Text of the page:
Overdose is a frightening possibility if you or someone you know is taking opioids like prescription pills, heroin or morphine. According to the Centers for Disease Control and Prevention (CDC), more than 500,000 people have died from opioid overdoses since 1999. Narcan is a medicine that can reverse overdoses and save lives. Learn more about Narcan, how it works and how it can help prevent overdose deaths in your community.
What Is Naloxone?
Naloxone, commonly known by the brand name Narcan, is a medicine that can quickly stop a known or suspected drug overdose. Naloxone attaches to receptors in the brain, blocking or reversing the effects of opioids. This medication is used in emergencies to help someone experiencing an overdose and rapidly restore their breathing. Naloxone only works on patients with opioids currently in their system. It is not a treatment for persistent addiction or opioid use disorder.
How Does Narcan Work?
Naloxone comes in two forms: an injectable and a nasal spray. Narcan is a brand name of naloxone in the nasal spray form. While medical professionals typically use injectable naloxone, Narcan requires less formal training and can be easier to administer. It is easier to use so friends, relatives and community members can administer a life-saving dose in an emergency.
Opioids are depressants, which means they slow down the nervous system, including breathing. During an overdose, patients might experience slowed or stopped breathing. As an opioid antagonist, Narcan knocks other opioids out of brain receptors. This process can quickly restore breathing and help the patient regain consciousness.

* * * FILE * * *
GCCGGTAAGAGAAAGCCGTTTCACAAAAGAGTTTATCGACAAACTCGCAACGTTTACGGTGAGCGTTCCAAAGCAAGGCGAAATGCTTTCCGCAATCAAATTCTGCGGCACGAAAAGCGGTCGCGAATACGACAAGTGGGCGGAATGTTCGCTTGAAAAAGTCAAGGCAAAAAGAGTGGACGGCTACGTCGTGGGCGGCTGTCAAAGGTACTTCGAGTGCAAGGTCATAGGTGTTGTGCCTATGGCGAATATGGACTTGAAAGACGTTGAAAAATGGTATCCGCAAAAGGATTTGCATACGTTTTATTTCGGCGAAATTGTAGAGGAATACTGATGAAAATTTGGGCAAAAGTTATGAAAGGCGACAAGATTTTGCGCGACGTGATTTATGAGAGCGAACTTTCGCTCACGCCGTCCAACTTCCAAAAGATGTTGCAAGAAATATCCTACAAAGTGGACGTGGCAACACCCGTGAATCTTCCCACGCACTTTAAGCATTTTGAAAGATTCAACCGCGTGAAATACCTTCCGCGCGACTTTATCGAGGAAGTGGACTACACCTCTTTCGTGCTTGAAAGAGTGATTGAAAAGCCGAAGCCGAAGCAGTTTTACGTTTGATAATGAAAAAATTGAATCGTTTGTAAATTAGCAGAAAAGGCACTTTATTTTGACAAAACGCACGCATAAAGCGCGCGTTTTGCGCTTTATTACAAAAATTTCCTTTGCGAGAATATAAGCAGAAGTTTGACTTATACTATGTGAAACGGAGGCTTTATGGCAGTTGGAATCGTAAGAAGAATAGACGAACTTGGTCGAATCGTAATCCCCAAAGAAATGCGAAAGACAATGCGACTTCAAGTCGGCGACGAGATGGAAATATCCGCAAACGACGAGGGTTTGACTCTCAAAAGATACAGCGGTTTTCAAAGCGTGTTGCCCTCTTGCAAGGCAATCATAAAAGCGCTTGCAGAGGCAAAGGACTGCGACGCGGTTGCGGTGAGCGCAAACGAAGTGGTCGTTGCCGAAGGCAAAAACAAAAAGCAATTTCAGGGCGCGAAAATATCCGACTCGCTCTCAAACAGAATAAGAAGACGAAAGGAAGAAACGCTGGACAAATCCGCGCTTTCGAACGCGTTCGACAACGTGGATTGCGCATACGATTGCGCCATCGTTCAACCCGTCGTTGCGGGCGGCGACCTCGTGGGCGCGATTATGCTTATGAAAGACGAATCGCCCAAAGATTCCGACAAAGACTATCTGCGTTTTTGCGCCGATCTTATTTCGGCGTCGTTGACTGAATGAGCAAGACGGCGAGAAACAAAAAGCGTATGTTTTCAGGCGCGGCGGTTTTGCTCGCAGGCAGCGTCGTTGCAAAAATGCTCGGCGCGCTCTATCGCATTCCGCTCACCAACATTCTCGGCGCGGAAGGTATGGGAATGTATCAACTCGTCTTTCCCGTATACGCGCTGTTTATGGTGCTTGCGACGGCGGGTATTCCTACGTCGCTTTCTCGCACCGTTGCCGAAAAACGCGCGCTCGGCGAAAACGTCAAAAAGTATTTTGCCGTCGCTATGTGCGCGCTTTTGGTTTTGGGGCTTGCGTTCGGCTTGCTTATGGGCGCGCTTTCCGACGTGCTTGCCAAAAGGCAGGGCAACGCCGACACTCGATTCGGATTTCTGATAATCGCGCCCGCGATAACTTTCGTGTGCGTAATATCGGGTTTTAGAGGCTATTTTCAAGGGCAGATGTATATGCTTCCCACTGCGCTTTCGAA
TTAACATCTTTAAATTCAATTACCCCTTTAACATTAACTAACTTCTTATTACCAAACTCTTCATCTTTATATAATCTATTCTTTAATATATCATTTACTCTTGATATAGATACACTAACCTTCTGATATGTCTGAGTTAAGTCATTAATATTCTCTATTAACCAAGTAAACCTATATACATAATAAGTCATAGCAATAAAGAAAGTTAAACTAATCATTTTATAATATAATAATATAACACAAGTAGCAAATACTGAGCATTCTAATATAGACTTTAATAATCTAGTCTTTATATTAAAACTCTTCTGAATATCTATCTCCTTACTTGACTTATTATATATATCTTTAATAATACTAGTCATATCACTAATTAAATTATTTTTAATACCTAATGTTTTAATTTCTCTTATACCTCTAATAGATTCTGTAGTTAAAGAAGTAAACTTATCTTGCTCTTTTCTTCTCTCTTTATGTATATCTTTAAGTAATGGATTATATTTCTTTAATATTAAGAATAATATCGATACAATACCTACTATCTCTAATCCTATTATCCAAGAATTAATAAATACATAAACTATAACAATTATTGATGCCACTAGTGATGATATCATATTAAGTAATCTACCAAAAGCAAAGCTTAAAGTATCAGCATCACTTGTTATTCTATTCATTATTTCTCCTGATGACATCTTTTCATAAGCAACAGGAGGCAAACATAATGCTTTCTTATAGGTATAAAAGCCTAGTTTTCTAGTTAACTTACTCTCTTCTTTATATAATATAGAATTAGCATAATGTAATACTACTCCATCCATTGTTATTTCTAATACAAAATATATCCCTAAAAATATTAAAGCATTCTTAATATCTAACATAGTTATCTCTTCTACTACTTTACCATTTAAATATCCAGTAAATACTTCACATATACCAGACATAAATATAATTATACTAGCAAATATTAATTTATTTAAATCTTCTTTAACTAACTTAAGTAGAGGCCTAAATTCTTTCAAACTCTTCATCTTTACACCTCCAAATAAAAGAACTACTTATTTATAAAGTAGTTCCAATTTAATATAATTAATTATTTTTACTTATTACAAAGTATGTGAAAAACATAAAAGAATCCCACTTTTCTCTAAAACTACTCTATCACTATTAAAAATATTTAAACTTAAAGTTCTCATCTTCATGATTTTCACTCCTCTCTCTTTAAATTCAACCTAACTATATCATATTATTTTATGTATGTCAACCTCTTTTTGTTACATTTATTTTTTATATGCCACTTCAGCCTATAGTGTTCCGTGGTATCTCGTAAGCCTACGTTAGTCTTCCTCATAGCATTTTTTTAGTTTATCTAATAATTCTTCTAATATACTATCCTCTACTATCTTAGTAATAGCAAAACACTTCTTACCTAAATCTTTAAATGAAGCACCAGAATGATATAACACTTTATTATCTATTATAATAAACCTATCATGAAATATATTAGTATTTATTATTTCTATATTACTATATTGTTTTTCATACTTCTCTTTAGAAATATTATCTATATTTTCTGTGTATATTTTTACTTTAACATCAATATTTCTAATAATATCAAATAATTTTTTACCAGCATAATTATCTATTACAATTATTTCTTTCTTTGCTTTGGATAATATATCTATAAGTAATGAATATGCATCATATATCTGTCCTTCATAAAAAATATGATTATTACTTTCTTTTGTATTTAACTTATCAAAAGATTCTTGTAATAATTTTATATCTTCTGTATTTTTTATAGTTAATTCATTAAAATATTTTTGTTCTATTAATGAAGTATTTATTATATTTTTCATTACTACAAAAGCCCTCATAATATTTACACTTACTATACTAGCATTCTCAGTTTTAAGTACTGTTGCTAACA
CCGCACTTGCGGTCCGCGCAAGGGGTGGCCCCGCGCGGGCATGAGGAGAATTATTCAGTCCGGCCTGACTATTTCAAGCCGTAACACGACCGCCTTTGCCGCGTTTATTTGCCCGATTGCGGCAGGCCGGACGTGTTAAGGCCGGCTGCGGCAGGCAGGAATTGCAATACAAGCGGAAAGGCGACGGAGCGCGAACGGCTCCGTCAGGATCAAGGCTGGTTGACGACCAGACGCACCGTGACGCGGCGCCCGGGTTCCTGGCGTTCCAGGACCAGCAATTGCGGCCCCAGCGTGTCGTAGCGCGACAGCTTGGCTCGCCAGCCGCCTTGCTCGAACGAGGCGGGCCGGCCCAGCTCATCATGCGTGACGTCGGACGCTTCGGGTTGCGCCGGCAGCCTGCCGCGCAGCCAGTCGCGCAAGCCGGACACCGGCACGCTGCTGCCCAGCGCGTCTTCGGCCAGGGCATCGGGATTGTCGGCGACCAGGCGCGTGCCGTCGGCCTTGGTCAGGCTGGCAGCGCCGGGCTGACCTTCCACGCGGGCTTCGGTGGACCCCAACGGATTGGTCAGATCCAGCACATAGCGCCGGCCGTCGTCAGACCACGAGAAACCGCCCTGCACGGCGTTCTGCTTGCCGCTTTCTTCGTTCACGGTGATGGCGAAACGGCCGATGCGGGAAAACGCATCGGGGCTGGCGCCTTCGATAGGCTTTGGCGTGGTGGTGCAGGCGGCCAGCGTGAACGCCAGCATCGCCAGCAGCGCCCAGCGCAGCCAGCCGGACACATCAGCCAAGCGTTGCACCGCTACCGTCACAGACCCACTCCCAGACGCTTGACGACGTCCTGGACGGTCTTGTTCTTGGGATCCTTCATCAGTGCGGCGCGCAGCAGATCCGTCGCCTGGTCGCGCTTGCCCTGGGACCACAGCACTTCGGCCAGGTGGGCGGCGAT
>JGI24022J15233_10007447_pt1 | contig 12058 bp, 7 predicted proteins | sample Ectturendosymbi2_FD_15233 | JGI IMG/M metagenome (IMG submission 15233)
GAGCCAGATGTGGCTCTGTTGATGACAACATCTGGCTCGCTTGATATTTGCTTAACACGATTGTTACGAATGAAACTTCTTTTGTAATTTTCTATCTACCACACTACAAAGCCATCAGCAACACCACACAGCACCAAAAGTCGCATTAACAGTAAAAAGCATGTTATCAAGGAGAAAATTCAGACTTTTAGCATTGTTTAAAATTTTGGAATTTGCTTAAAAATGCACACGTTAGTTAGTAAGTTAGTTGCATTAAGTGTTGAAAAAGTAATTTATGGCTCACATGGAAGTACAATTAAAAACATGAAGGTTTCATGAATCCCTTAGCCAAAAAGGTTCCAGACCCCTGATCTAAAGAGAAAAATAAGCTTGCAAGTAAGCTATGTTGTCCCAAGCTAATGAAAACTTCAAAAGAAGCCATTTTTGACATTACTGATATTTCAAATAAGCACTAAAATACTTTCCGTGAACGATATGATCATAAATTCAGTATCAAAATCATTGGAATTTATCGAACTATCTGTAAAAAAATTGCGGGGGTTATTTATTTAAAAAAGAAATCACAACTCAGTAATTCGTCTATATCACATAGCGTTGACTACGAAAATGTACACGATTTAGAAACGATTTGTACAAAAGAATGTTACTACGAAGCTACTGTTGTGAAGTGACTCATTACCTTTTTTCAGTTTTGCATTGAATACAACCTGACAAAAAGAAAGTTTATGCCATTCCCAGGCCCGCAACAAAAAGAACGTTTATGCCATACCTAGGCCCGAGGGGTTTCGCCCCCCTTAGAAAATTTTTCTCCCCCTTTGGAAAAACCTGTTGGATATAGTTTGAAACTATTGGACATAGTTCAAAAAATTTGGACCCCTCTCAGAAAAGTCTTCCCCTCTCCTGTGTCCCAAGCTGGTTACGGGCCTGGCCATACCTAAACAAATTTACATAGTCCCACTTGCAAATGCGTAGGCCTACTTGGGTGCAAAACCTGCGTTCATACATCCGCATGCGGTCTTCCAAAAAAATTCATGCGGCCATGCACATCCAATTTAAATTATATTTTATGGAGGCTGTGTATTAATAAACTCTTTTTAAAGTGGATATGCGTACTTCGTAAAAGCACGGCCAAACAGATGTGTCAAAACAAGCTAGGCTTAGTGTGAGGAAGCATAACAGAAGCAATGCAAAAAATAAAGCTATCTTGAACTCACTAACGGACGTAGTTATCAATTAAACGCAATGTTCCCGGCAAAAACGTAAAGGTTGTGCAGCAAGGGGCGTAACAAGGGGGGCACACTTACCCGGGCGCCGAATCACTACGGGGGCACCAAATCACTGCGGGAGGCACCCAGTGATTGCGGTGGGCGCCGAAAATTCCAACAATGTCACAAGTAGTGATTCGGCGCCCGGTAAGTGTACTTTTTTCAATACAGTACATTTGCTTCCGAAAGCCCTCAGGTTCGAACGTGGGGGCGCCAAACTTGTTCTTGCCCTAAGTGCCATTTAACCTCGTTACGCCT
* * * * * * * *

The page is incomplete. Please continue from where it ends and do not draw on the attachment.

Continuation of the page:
When Should I Use Narcan?
Narcan is only effective on people currently overdosing on opioids. Learn to recognize the signs of an opioid overdose, including slow or shallow breathing, vomiting, small pupils and loss of consciousness. If you, your friends, loved ones or community members are at risk of overdosing, consider carrying Narcan. Naloxone is often available in pharmacies and from community distribution programs.
If you suspect someone is experiencing an overdose, follow the instructions that come with Narcan. Spray it into the nose of the overdosing person while they lie on their back, supporting their neck. Seek medical attention immediately, as Narcan’s effects only last 30 to 90 minutes. Overdose can reoccur after naloxone wears off without proper medical treatment.
Narcan vs. Methadone
While Narcan and methadone are both related to opioid use disorder and addiction, they are not the same medicine. Narcan and other forms of naloxone are opioid antagonists that reverse the effects of an ongoing overdose. These medications are for emergency use.
Methadone, however, is for chronic treatment of opioid use disorder. As a full agonist, methadone activates brain receptors and produces an effect similar to other opioids. This process can help reduce cravings and withdrawal symptoms among prescribed patients. Methadone is a highly regulated medicine available through Opioid Treatment Programs (OTPs).
Learn More About Narcan Treatment
Naloxone can prevent a drug overdose from becoming deadly. Learning to recognize the signs of an overdose and how to administer Narcan can save lives. To learn more contact your nearest MedMark Treatment Centers clinic, contact us online or by calling 866-840-6658.